911-stdThis is the view of Dr Peter O’Meara, Professor of Rural and Regional Paramedicine at La Trobe University Bendigo, who recently published an academic paper on inter-agency cooperation by emergency services.

‘The paper does not deal with emergency services in Australia, but there are lessons for emergency services in any nation – particularly one like Australia, which has a high number of natural disasters,’ said Dr O’Meara.

Dr O’Meara cited a series of natural and man-made disasters, such as the 9/11 terrorist attacks, the 2004 Asian Tsunami, Hurricane Katrina and the 2002 siege by Chechen separatists at Theatre in Moscow as examples of how a nation’s emergency agencies succeeded or failed to work together.

‘This is an important question as, in the past 10 years, an estimated two billion people have been affected by disasters throughout the world, with 256 million people affected each year,’ said Dr O’Meara.

‘Those responsible for planning and coordinating responses to disasters need to be aware that organisational vulnerabilities can be exposed in an actual disaster.

‘The examples I cite emphasise the need for inter-agency cooperation. First responders must know each other, be familiar with each other’s’ operational structures and be clear on their respective responsibilities. Effort also needs to be put into fostering a spirit of cooperation.’

Dr O’Meara says that when trust is not fostered between organisations an emergency response can be hampered by poor communication and needless tensions that may emerge.

‘The response to disasters throughout the world illustrates examples of the very best and worst in trust between agencies.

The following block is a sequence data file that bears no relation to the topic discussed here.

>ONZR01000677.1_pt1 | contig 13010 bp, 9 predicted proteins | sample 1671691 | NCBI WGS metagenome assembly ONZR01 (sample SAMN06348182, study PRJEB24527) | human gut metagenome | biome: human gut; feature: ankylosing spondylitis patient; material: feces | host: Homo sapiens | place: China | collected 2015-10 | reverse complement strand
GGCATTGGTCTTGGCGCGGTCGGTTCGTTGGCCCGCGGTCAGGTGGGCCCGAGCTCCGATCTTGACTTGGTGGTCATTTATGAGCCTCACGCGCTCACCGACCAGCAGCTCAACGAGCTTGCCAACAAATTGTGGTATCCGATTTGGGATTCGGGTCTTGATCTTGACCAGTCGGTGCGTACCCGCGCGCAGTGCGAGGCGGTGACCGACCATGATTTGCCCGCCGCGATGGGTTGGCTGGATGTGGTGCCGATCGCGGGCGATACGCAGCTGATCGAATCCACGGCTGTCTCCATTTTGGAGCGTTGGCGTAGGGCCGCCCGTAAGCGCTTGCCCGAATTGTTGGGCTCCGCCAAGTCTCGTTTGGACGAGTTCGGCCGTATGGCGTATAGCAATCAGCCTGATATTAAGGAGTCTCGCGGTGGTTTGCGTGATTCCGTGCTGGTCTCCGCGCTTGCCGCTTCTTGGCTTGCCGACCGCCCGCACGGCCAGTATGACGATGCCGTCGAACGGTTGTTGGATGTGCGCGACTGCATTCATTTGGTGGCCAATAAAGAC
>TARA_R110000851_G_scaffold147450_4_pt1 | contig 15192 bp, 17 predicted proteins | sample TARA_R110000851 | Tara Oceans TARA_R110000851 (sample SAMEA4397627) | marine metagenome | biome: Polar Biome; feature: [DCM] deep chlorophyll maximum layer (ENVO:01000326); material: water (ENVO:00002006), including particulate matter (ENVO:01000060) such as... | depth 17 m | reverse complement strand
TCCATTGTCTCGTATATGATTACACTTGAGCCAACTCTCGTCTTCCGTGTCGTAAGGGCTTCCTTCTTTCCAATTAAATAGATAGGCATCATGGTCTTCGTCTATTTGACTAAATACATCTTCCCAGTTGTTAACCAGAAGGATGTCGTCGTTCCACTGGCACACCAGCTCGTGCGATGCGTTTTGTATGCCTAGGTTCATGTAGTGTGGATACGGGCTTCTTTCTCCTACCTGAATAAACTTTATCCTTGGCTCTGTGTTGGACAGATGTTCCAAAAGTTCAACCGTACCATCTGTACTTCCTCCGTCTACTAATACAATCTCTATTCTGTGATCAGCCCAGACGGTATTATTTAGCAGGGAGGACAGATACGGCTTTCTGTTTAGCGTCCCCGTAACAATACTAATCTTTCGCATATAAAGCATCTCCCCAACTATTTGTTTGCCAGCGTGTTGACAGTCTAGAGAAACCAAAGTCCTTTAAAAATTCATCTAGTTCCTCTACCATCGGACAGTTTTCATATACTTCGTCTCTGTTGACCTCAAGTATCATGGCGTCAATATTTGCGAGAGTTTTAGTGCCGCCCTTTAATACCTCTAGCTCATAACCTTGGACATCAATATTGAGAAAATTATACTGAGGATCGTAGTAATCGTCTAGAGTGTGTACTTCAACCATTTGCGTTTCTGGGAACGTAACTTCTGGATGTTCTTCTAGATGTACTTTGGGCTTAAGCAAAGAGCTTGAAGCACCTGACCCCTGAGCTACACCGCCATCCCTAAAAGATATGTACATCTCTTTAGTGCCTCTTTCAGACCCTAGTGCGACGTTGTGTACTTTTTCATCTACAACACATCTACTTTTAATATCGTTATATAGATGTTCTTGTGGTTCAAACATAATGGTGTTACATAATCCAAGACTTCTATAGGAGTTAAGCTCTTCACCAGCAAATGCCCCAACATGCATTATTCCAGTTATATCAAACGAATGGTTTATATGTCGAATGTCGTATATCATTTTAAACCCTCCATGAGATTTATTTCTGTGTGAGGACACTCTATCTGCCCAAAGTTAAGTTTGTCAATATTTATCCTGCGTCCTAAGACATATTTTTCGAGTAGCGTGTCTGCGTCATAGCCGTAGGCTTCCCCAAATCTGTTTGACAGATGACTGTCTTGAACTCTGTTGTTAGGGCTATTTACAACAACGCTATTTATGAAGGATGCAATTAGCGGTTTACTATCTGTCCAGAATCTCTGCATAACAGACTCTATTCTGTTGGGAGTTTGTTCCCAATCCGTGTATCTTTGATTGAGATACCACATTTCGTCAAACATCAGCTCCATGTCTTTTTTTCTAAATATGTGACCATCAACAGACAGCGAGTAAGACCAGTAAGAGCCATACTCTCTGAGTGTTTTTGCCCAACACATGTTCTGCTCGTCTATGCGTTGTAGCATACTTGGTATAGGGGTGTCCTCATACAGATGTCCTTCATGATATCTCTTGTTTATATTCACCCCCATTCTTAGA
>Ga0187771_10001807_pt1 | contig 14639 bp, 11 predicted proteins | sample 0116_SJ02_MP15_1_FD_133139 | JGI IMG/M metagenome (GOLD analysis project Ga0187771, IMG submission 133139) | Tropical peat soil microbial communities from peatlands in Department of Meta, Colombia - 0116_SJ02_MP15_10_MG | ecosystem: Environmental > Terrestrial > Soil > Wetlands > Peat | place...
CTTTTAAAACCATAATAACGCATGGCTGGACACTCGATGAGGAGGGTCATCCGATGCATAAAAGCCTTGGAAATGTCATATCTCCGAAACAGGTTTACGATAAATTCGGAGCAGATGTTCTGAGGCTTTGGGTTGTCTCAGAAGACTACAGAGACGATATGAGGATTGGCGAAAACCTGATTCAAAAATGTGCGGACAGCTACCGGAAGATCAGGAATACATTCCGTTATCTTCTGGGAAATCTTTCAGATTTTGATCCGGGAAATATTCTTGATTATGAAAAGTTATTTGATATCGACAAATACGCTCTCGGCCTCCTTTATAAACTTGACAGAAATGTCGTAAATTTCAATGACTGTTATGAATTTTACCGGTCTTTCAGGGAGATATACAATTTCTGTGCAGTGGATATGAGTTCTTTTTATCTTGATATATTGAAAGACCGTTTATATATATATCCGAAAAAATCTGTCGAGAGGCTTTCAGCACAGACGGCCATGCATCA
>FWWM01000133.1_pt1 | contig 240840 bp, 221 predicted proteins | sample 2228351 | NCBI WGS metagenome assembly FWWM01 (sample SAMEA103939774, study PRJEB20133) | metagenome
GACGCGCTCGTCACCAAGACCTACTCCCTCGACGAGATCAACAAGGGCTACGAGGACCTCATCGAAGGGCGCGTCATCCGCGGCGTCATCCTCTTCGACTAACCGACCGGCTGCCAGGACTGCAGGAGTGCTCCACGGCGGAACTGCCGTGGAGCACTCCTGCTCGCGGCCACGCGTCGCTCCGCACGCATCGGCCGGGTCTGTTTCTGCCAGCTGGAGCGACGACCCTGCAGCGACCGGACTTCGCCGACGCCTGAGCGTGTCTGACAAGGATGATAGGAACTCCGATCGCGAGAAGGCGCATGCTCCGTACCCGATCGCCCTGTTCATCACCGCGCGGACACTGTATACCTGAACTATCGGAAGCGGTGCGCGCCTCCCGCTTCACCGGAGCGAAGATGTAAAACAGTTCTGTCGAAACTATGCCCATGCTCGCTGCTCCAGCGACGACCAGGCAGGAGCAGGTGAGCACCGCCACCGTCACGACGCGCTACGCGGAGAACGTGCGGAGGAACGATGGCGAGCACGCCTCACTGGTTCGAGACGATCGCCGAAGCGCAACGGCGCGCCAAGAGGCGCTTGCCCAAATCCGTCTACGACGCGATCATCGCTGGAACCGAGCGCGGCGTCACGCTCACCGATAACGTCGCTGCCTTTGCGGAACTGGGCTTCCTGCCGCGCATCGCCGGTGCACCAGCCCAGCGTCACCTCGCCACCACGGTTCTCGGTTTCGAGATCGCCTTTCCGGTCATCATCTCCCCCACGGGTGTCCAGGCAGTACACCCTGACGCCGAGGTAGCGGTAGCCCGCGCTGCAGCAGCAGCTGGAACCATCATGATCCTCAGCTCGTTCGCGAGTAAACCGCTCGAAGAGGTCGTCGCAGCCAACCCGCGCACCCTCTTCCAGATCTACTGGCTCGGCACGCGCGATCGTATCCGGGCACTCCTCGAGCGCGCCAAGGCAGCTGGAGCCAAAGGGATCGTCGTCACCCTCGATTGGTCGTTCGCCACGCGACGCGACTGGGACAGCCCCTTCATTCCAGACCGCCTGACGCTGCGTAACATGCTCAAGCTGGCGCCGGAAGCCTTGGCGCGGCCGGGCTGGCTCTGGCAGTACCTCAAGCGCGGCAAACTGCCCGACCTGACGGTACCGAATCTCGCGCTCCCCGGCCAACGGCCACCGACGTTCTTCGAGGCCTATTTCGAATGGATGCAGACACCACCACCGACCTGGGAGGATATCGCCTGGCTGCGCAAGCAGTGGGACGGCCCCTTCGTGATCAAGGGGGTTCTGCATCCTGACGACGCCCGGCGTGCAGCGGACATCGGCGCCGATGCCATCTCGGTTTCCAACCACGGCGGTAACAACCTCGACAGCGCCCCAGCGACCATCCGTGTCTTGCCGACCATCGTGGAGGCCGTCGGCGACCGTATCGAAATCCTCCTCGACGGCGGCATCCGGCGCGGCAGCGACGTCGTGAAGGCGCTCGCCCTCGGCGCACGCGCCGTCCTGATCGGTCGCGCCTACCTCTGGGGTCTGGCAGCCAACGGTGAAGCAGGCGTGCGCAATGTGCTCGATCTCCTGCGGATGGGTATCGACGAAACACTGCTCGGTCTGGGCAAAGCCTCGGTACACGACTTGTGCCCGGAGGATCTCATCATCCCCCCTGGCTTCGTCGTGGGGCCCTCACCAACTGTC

‘The emergency services personnel who went in to the World Trade Centre were heroes, but it’s clear that traditional rivalries between various agencies complicated rescue efforts.

‘In contrast the response to the Pentagon attacks in Washington DC was seamless. That rescue operation worked because there was a clear Incident Command System and an absence of interagency rivalries.’

Dr O’Meara says that cooperation between emergency service personnel must be fostered at all levels if inter-agency collaboration is to work. He says that it is not just about planning and training together.

‘Actually the most valuable thing emergency service agencies can do is to get to know each other. It is the best way to build trust between people who may have different organisational and professional cultures and this is something that we do very well in Victoria.’

Dr O’Meara says that Victoria’s emergency response system allows for high degrees of flexibility.

‘Every disaster puts forward its own set of unique challenges. There is no one size fits all approach. Policy needs to reflect this. Otherwise you risk creating a secondary disaster.’

Dr O’Meara says Victorian authorities have long recognised the strengths of collaboration and flexibility at all levels of the various emergency response agencies.

‘It meant that, even though there was some surprise at how widespread last year’s floods were the immediate response to the disaster was seamless.’

Dr O’Meara’s paper, titled Approaches to Inter-Agency Communication at Natural or Other Disasters, is published in the winter 2012 edition of Domain3, the Official Publication of the National Association of Emergency Medical Service Educators.


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